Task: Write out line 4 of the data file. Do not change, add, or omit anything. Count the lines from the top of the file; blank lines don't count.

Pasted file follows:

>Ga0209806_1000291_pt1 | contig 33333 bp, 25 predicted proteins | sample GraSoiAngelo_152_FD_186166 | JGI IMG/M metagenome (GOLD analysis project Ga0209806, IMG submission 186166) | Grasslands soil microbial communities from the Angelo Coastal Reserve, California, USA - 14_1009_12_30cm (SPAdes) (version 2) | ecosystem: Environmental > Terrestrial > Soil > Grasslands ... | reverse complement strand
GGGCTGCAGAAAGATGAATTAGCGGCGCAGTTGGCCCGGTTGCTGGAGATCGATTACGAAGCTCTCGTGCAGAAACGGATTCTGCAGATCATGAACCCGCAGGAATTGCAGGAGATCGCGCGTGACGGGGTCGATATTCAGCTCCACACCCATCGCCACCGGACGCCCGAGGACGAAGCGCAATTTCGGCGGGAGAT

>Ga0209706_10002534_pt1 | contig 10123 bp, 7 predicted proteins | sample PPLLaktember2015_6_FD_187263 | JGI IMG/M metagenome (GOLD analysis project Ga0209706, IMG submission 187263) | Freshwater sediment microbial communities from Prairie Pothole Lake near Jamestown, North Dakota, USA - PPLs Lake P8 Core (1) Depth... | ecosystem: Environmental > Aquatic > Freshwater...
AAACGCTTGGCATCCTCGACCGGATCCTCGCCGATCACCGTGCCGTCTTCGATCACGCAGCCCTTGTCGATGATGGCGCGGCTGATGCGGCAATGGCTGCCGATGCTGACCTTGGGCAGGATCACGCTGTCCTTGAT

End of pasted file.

AAACGCTTGGCATCCTCGACCGGATCCTCGCCGATCACCGTGCCGTCTTCGATCACGCAGCCCTTGTCGATGATGGCGCGGCTGATGCGGCAATGGCTGCCGATGCTGACCTTGGGCAGGATCACGCTGTCCTTGAT